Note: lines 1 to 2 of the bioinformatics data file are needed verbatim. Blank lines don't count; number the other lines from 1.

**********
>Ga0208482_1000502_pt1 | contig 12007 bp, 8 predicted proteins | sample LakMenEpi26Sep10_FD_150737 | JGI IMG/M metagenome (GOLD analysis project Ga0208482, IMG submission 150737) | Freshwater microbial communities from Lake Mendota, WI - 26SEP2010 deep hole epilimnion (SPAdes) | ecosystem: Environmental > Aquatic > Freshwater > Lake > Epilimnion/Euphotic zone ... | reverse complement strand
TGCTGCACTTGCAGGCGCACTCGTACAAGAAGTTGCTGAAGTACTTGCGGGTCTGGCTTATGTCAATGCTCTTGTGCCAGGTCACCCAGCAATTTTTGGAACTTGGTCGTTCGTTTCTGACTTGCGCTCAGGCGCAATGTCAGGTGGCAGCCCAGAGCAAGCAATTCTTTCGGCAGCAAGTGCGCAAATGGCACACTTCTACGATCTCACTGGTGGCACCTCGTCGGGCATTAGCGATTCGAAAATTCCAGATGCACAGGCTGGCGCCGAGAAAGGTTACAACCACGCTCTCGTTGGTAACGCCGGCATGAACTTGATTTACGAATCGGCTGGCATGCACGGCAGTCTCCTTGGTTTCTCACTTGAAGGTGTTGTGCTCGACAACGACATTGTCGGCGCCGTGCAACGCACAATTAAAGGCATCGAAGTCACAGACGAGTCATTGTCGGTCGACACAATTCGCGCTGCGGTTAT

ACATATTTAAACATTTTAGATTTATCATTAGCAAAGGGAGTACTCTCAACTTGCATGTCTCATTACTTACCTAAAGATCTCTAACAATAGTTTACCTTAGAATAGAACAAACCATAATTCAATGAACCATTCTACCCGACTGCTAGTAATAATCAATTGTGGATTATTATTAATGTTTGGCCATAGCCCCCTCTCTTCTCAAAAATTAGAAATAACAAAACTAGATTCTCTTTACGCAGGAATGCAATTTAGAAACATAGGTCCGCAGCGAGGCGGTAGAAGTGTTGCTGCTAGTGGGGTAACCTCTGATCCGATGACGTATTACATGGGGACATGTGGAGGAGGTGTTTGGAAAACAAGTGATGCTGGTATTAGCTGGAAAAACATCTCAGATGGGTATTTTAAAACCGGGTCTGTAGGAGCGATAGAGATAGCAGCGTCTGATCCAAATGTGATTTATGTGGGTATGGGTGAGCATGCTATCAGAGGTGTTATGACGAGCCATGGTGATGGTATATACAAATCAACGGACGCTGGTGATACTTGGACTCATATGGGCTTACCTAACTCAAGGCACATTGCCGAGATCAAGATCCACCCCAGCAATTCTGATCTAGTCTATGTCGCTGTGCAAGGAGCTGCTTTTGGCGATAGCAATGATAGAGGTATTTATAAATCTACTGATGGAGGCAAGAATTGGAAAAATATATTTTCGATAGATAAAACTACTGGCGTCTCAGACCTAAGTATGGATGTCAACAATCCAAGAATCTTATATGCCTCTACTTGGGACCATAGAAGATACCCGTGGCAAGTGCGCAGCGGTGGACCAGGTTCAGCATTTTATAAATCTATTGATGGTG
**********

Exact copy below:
>Ga0208482_1000502_pt1 | contig 12007 bp, 8 predicted proteins | sample LakMenEpi26Sep10_FD_150737 | JGI IMG/M metagenome (GOLD analysis project Ga0208482, IMG submission 150737) | Freshwater microbial communities from Lake Mendota, WI - 26SEP2010 deep hole epilimnion (SPAdes) | ecosystem: Environmental > Aquatic > Freshwater > Lake > Epilimnion/Euphotic zone ... | reverse complement strand
TGCTGCACTTGCAGGCGCACTCGTACAAGAAGTTGCTGAAGTACTTGCGGGTCTGGCTTATGTCAATGCTCTTGTGCCAGGTCACCCAGCAATTTTTGGAACTTGGTCGTTCGTTTCTGACTTGCGCTCAGGCGCAATGTCAGGTGGCAGCCCAGAGCAAGCAATTCTTTCGGCAGCAAGTGCGCAAATGGCACACTTCTACGATCTCACTGGTGGCACCTCGTCGGGCATTAGCGATTCGAAAATTCCAGATGCACAGGCTGGCGCCGAGAAAGGTTACAACCACGCTCTCGTTGGTAACGCCGGCATGAACTTGATTTACGAATCGGCTGGCATGCACGGCAGTCTCCTTGGTTTCTCACTTGAAGGTGTTGTGCTCGACAACGACATTGTCGGCGCCGTGCAACGCACAATTAAAGGCATCGAAGTCACAGACGAGTCATTGTCGGTCGACACAATTCGCGCTGCGGTTAT